Notes from a Recent German Rhododendron Society Publication
Translation by Reid M. Denis
A group of 57 members of the German Rhododendron Society enjoyed an eighteen-day study trip of Ireland, North Wales and the Peak District of Middle England in the summer of '63. The members were all thrilled with the openhearted warmth of the welcome which they received and overwhelmed with the richness of the plant material available for study. These visitors, from a climate roughly comparable to that of Boston, or even further inland in New England, were astonished at the size and magnificence of some of the older gardens they visited during their trip. They, also, of course, were envious of the possibility of growing so many varieties of plants which could not withstand the rigors of the Central European climate. The trip included visits to most of the well known gardens in this area and was regarded by all as a very worthwhile experience.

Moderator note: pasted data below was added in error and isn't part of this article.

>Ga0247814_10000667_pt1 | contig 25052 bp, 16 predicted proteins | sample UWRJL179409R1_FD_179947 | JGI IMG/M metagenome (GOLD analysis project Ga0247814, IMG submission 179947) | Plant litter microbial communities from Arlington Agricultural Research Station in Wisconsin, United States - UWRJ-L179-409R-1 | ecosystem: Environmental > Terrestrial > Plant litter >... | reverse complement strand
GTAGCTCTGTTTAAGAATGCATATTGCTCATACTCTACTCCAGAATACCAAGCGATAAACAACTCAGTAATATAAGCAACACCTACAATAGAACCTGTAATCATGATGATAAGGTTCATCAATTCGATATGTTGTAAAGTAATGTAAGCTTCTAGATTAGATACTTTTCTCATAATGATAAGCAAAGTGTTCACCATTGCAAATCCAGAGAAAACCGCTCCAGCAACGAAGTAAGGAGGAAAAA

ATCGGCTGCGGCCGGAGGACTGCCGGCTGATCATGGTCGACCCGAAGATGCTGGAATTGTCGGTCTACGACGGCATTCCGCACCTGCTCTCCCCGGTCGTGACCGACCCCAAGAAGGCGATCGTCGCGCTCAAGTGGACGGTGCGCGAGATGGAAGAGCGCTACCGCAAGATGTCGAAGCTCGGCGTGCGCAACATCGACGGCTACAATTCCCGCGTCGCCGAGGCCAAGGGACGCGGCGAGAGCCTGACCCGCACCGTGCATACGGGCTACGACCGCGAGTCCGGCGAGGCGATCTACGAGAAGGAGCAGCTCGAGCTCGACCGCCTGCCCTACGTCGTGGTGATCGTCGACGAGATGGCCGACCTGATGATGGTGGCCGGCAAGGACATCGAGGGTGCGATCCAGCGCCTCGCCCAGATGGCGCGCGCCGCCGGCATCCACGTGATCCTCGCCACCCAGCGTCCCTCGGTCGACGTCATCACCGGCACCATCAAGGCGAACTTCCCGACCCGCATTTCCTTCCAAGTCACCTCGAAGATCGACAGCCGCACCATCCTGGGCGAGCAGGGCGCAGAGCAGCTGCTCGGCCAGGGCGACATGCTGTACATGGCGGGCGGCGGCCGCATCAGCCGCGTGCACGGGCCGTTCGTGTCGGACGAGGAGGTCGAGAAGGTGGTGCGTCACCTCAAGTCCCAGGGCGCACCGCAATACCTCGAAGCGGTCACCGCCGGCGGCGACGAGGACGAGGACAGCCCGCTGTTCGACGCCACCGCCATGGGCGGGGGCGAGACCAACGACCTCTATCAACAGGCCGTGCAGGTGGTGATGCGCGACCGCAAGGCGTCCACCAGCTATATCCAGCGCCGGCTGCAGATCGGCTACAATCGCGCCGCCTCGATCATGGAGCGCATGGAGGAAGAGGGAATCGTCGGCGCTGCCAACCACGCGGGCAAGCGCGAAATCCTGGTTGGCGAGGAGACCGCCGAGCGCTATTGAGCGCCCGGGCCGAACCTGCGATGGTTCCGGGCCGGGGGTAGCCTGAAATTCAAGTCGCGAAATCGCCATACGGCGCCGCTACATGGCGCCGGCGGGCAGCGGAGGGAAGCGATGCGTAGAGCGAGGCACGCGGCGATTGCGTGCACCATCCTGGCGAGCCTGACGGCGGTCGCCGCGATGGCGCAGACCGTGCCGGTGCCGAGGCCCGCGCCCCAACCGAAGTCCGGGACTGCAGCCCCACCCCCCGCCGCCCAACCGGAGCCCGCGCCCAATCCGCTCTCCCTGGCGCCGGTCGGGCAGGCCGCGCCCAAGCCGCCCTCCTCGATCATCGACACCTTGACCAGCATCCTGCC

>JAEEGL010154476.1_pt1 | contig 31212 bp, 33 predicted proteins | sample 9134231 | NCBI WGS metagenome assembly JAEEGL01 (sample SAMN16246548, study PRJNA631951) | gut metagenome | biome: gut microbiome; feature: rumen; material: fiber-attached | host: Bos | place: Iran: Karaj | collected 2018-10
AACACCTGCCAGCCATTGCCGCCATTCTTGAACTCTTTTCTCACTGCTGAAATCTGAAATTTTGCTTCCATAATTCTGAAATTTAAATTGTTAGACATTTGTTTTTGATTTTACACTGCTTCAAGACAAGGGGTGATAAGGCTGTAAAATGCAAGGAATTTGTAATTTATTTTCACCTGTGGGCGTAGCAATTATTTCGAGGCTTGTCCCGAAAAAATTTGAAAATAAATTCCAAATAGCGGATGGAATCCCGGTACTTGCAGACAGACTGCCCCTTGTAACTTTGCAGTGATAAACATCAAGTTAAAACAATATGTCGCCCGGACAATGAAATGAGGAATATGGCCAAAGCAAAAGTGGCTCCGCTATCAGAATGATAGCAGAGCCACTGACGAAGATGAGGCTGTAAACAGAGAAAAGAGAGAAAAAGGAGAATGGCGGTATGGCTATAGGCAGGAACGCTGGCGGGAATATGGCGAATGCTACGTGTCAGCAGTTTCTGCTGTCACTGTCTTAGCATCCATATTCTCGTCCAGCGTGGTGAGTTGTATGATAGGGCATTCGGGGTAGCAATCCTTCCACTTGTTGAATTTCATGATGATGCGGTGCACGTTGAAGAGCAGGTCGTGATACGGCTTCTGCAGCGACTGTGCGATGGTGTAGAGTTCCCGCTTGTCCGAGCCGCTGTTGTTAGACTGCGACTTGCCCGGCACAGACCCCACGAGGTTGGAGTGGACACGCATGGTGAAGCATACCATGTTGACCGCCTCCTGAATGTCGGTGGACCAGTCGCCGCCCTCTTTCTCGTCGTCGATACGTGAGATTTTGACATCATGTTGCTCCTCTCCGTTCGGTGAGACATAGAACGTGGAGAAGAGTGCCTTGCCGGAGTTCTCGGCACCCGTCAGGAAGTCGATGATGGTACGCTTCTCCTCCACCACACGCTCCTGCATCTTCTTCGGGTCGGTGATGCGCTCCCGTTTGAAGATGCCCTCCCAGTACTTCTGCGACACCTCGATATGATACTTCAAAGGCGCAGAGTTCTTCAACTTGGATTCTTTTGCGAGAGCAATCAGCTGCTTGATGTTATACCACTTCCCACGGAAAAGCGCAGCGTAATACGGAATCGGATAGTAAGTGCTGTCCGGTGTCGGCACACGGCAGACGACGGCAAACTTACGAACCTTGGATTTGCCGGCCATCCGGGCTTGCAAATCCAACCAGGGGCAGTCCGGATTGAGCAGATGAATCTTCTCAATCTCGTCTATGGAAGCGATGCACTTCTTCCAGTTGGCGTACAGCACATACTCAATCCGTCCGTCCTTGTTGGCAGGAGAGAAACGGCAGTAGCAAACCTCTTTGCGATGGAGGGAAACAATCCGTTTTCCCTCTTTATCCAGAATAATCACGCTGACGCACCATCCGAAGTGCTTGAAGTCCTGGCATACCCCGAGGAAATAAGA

One of the most impressive sights of the visit was the Valley filled with rhododendrons lying within the confines of Howth. The Germans had clearly never seen such a display and were impressed by the fact that the rhododendrons were displayed, not under, but adjacent to groups of conifers. One visitor reported that one had the impression that in this castle it was not man who came here first and planted rhododendrons, but rather that rhododendrons were here first and then came man to make a path through the rhododendron forest.
One of the German rhododendron fanciers quotes Bowers as saying that Rhododendron clementinae is fastidious. He attributes this characterization to plants grown in ground rich with acid humus. He states that he has observed a plant of this species for more than 20 years in Munich where it grows on the north slope of the Munich Botanic Garden, together with Rhododendron rufum batalin. Both of these are doing extremely well in this particular spot, planted amongst chalk shards. The observer stated that his own plants of this kind growing in a neutral soil were completely healthy. The blue-green foliage was especially attractive and he was surprised that this plant honored by its collector, Forrest, with the name of his wife was not more generally appreciated. R. clementinae is native at a height of 11,000 feet, in the inner provinces of China so that its withstanding the hard winters of Munich is easy to comprehend.